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Gurgling Noises

The banging pipes and the gassy sounds are the return of liquid after a dry day and evening, welcome noises in houses where people get cranky without running, reliable water.

Earlier, the scene at Safeway was almost reminiscent of a snow forecast, with the shelves cleaned out of water and, oddly, milk.

The pictures on TV of the water gushing from under Chain Bridge down into the Potomac were dramatic, like a waterfall magically cascading from the bridge's roadbed. There was talk of bringing out a road inspector to check the bridge before reopening it to traffic, but somehow the bridge simply opened up and the cars handled the testing themselves.

Conflicting reports on the tube about whether to boil your water now; Arlington County, which activated its emergency center and sent out a series of advisories to residents, recommended boiling water if you had been without it for a chunk of today. The District issued no such warning; best I can tell, District officials didn't say a thing. There's not necessarily any contradiction there, but there's no unanimity of advice, either.

One of the TV channels reported that there were only 600 D.C. residents without water. That's way off--the outage area stretched at least from Friendship Heights to Cleveland Park and from parts of the Palisades to American University Park.

With no official information in the offing, we're brushing our teeth with bottled water. If nothing else, we'll at least prove that we are members of a decadent society that has long since lost the capacity to embrace the elements and stand tall in the face of adversity.

By Marc Fisher |  March 12, 2006; 11:38 PM ET
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Marc, thanks for keeping us up to date on this (and amused). I laughed when I read your earlier comments on the state of the Safeway. What is the attraction of milk in these situations anyway?

Posted by: Ryan | March 13, 2006 12:13 AM


Relieves ulcers caused by waiting for hours on the WASA emergency hot line? Lawn care? Smells better than chemicals in the water system?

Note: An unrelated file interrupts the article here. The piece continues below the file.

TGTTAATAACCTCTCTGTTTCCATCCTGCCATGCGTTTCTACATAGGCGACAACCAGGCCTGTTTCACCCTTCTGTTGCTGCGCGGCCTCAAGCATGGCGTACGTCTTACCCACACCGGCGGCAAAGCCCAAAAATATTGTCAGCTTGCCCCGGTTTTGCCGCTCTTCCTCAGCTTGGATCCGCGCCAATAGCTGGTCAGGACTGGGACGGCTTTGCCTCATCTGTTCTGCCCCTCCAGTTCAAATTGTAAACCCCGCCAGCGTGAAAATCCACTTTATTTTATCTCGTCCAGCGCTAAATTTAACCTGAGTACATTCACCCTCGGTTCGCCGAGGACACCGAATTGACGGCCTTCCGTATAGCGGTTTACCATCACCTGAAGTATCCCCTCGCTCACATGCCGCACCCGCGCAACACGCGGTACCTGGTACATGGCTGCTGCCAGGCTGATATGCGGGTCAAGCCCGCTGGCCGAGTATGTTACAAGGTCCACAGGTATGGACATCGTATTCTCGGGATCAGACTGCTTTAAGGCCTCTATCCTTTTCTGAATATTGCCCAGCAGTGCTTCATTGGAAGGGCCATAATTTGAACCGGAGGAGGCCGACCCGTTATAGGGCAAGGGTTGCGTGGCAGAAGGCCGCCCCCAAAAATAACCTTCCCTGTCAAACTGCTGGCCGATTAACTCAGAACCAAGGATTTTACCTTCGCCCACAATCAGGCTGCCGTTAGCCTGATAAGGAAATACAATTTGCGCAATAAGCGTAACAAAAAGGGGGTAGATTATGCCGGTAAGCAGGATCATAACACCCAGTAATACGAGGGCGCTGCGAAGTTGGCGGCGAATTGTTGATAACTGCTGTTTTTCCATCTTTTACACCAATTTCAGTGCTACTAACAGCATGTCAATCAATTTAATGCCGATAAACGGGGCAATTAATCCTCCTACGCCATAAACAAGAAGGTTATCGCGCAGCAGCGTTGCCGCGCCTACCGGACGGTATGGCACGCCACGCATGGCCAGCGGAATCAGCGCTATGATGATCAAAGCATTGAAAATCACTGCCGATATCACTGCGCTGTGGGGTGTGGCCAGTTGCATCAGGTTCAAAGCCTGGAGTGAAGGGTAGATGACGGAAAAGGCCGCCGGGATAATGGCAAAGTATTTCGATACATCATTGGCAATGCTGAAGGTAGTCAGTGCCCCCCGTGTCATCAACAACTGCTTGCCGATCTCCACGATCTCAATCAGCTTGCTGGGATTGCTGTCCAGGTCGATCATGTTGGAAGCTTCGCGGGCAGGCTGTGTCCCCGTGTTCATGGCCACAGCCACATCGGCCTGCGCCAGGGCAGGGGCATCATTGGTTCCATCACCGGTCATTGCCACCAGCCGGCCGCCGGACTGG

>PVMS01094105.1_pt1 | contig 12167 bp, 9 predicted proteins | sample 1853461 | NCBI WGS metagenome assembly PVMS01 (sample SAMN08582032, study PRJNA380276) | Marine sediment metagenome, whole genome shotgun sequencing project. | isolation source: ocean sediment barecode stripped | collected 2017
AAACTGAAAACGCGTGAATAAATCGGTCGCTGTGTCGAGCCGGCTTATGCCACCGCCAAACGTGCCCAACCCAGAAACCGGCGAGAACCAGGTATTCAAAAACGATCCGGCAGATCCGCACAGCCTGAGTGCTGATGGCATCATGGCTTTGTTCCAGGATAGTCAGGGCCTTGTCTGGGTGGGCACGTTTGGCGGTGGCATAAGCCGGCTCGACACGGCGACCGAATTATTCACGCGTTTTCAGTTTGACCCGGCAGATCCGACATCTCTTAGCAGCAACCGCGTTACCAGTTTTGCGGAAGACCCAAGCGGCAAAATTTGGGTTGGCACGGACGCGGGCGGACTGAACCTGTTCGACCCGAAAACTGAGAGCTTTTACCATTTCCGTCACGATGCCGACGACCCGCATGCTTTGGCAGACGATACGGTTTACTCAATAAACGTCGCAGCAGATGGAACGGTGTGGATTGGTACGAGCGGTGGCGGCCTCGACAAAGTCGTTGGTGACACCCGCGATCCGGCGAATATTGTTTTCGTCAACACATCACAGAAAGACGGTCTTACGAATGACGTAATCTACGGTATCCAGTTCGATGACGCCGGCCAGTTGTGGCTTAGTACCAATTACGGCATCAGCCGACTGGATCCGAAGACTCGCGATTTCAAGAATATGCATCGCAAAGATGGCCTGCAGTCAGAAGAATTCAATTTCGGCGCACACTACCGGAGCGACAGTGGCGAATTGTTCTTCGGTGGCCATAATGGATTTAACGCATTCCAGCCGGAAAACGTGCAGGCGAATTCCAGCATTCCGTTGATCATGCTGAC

Posted by: Fisher | March 13, 2006 12:17 AM

Hey, Marc

I forget: When a 36" water main burst at 13th and Fl Avenues NW this past year and left thousands of DC residents without water, while at the same time creating a traffic-snarling geyser and washing out part of the roadway, did you write a story about it?

How much ink was spilled when said main took many weeks to fix because parts had to be ordered from Texas?

On the other hand, I'm sure you wrote some type of story about how residents of DC are only now being advised that at least some DC water now meets federal health standards, and they may not have to worry about cryptosporidium or lead or whatever...

Posted by: Mark | March 13, 2006 10:38 AM

Yes, indeed, we covered that with a lengthy story by the Post's Petula Dvorak, June 30, 2005, including photos with these captions:

Workers survey the damage created by a break in a two-foot watermain at 13th Street and FloridaAvenueNW in May that disrupted service to five area hospitals and tens of thousands of residential customers. Workers respond to a massive early-morning watermain break on May 21 that disrupted service in the Adams Morgan area.Workers are still repairing a massive watermain break at 13th Street and FloridaAvenue that occurred in May

Posted by: Fisher | March 13, 2006 3:42 PM

Hi, Marc-

Sorry I directed the question you just answered to you- I shouldn't have. I wasn't being fair.

Behind that mis-directed question was my frustration at apparently varying expectations of what constitutes acceptable levels of health, safety, and city services in different areas of the city. My sense is that similar events that happen in, say Dupont and "Columbia Heights East", will receive very different media coverage and, perhaps therefor, different government response. But, given the context and focus of your column, I probably shouldn't be pointing my finger (so strongly) at you.

My apologies.

Posted by: Re Post story | March 13, 2006 4:55 PM

Thanks--my sense from 20 years of covering the city is that our reporters and editors are generally more eager to report on events in less affluent parts of town. That doesn't mean we don't occasionally miss stories, even big stories, and it also doesn't mean we always get the story right. But reporters are usually in this game to hold the power structure accountable, and there are generally more opportunities to do that in more needy places.

Posted by: Fisher | March 13, 2006 11:16 PM

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